I don’t think it’s any secret that I
like love beer. Dark beers, light beers, red beers, bottled beers, canned beers, beer on tap, whatever. Heck, after living in Mexico for 3 years I’ve even grown to like (well, tolerate) warm beers since cold ones can be in short supply. In short, beer is great and I love it. I’ve never really been much of a beer nerd or beer snob, I just like trying new beers when I get the opportunity. Luckily for me, constant traveling presents endless opportunities to find and try new things, including new kinds of beer. In fact, sometimes I don’t have a choice but to try something new.
Spending the holidays in Copenhagen was a great example of one of those times. To be honest, prior to our trip overseas I had never even given much thought to Danish beer. I also hadn’t spent much time mastering the language of Denmark, so when I was confronted with labels on bottles of beer that I couldn’t understand, what choice did I have but to just start trying them? I suppose I could have not drank any of them, or I suppose I could have bought the occasional Budweiser I saw on the shelf, but that’s just crazy talk. I grew up a couple of hours from the Budweiser brewery so trust me, I’ve had a few, but I was thousands of miles from there and it was time for something different. I decided that while in Denmark I should drink beer as the Danish do and I’m telling you now – if you haven’t already found this out yourself – you should be drinking Danish beer. Lots of it. It’s delicious, affordable and nice and cold. There’s even Christmas Beer for cripes sake!
Lots and lots of this delicious beer comes from the Carlsberg Brewery, the fourth largest brewer in the world. Now, I already told you that I’m not a beer nerd so I don’t know all the ins and outs of being a brewery versus being a distributor and all that. But what I do know is that Carlsberg is huge, provides many kinds of delicious beer and is located in Copenhagen. Oh yes, there was a giant beer factory a few minutes’ walk from our apartment, they give tours and those tours involve beer. You can guess what happened next.
You guessed it, we drank beer. But first, we took a tour of the brewery where we learned a bit about the long and storied history of Carlsberg, pretended to be interesting in the brewing process, saw some cool cars and petted some giant horses.
Okay, admittedly I wasn’t paying much attention to the history bit of the tour but one thing did stick out to me – the concept of beer rations. For much of Carlsberg’s existence, its workers were given a daily beer ration as one of the perks of employment and to keep spirits up (forgive the pun). Every day each worker received 4 liters of beer to sip during the day, drink with their lunch etc. Sounds fantastic right? Where do I sign up?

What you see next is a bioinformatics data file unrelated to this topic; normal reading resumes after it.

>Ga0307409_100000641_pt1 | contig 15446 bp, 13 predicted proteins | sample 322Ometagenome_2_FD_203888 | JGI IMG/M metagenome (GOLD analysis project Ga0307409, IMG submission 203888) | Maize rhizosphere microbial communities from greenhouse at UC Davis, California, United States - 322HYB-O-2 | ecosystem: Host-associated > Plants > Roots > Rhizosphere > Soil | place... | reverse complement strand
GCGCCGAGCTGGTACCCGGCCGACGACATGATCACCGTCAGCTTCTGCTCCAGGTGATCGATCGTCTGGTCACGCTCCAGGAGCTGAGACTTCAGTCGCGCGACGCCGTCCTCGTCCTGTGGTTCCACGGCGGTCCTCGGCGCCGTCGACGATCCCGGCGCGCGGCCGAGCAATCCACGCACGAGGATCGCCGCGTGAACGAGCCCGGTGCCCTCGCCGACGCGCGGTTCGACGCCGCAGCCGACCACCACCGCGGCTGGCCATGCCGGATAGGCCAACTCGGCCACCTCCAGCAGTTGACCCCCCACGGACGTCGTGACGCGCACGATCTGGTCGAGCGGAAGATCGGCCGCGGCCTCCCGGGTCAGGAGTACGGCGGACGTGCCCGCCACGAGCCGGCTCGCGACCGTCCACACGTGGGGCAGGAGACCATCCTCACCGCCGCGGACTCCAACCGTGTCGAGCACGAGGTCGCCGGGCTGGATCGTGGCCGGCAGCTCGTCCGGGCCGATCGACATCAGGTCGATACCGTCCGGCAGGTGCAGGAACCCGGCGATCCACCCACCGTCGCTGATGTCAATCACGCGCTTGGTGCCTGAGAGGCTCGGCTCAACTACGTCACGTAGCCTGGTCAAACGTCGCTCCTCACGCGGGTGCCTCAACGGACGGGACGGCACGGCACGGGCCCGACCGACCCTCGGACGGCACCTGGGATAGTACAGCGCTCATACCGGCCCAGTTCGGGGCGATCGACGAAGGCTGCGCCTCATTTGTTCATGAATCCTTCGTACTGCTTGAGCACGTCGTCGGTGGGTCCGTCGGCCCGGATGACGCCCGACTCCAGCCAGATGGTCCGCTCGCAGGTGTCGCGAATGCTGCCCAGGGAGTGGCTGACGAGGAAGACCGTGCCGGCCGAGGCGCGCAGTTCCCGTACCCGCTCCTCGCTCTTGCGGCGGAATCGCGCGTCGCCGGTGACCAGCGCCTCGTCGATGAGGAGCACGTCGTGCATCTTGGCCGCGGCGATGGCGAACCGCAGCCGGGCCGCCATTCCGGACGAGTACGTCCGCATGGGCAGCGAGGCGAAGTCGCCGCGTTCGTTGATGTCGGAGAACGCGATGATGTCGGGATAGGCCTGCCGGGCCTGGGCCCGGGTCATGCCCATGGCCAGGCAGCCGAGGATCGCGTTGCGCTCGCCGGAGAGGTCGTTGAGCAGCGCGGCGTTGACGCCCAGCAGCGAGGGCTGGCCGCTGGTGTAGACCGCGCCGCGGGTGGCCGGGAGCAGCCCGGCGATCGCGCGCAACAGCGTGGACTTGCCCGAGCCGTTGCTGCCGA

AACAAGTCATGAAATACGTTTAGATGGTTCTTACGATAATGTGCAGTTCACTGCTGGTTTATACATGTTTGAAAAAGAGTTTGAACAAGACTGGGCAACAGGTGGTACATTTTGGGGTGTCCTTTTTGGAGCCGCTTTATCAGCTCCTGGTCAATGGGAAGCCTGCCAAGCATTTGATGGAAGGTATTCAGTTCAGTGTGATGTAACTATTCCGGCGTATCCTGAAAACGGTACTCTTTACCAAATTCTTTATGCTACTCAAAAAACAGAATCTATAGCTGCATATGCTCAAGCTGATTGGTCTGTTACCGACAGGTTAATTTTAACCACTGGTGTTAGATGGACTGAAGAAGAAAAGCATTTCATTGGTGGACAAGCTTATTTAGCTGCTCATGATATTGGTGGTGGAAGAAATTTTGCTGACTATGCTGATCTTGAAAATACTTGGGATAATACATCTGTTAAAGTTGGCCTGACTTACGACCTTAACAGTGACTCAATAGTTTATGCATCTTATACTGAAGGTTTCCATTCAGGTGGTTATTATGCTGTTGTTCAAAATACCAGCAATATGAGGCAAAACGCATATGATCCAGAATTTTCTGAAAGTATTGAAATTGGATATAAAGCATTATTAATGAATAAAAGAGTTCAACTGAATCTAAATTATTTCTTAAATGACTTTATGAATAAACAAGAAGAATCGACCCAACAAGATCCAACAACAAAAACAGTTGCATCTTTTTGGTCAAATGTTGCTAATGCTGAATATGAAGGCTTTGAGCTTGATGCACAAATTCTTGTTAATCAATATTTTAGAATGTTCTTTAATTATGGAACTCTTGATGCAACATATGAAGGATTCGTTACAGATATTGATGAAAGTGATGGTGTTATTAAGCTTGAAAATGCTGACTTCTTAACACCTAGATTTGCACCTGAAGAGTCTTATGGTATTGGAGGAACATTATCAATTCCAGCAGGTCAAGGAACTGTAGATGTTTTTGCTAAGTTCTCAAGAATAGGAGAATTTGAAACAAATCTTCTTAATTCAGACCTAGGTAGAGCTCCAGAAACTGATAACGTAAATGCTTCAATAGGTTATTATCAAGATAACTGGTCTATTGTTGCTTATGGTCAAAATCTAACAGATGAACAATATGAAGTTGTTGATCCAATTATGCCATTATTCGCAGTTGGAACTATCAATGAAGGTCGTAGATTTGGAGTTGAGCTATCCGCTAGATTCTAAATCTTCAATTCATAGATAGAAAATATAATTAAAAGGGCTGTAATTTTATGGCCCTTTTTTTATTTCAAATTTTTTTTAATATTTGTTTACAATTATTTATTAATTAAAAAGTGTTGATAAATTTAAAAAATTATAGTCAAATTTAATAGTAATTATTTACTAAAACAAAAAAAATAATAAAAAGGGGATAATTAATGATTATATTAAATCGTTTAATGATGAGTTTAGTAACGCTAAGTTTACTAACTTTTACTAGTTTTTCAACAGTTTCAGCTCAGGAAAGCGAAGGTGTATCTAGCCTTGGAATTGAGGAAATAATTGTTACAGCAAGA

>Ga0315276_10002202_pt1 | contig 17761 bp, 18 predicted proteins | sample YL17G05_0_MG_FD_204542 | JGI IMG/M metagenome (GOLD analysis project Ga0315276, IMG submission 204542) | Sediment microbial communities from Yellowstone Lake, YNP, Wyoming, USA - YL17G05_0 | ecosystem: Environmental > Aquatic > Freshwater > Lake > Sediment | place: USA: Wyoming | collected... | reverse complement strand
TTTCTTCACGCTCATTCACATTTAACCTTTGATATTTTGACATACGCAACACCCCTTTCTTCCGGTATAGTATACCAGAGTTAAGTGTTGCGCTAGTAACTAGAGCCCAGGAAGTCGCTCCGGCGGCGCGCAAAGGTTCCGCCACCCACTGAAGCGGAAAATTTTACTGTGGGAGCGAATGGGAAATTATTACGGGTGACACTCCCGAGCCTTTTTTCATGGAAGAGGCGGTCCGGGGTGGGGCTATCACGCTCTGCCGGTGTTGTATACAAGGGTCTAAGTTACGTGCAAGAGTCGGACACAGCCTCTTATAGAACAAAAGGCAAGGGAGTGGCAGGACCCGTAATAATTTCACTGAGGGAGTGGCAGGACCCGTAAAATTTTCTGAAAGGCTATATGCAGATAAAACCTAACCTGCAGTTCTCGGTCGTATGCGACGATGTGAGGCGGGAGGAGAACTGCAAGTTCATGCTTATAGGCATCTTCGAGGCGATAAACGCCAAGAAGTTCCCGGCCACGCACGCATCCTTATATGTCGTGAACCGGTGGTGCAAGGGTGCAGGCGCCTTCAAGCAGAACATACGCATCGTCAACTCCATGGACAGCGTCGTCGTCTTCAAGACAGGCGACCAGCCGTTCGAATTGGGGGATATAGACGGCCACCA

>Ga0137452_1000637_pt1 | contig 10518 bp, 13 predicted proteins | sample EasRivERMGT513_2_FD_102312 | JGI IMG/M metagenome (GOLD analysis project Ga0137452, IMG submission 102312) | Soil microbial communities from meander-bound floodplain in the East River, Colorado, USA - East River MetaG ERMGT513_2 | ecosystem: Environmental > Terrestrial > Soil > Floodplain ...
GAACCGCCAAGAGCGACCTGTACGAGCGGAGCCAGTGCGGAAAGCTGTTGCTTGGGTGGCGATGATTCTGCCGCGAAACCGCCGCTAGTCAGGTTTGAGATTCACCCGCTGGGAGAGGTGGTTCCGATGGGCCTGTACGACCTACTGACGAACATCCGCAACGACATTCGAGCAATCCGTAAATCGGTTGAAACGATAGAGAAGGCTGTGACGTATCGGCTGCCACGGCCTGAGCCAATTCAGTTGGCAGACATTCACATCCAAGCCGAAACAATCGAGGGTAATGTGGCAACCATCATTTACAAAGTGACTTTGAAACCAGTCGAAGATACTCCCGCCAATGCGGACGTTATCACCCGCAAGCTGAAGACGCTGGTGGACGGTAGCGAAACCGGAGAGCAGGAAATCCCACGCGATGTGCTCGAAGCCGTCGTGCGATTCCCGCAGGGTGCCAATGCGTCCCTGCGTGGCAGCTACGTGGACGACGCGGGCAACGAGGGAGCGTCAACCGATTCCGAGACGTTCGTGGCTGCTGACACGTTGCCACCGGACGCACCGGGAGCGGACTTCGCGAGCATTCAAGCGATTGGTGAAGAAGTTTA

Hang on, let’s do some math (it’s okay, it’s beer math so stick with me). Four liters is 135 ounces and 135 ounces is equivalent to almost 12 beers. Wait, what? These guys and gals drank about 12 beers a day AT WORK? A delicious beer often signals the end of my workday but a twelve pack before 5:00 sounds a bit much to me. However, I’m not one to judge other people’s beer drinking habits so I’d be willing to give it a try. But only if required by my employer. Now where did I put that job application again?
Trucks seemed pretty dangerous given all that beer drinking so it makes sense that for more than a hundred years Carlsberg was delivered by horse drawn wagon. (Some people say that this is because trucks weren’t available in the 1800’s but I still suspect that it has something to do with the on-the-job beer consumption.) The brewery has a nice exhibit detailing the various ways they’ve transported beer to the thirsty masses and they’ve still got a stableful of specially bred horses on site. These days, though, the role of these Danish versions of the Clydesdales are largely ceremonial, just like their brethren at Budweiser. They spend their time eating hay and getting petted by tourists in between parades, inaugurations and other special events requiring giant beer delivering horses. I’m not sure if they get beer rations or not but they seemed pretty content.
In the end, they didn’t offer me a job but they did offer me a couple of beers and that’s good enough for me. I may not have thought about Danish beer in the past but Carlsberg has such a fine selection that they quickly become one of my favorite brewers in the world. For over 200 years the folks at Carlsberg have been helping people all over the world wind down their days with a nice glass of beer and for that, I thank them.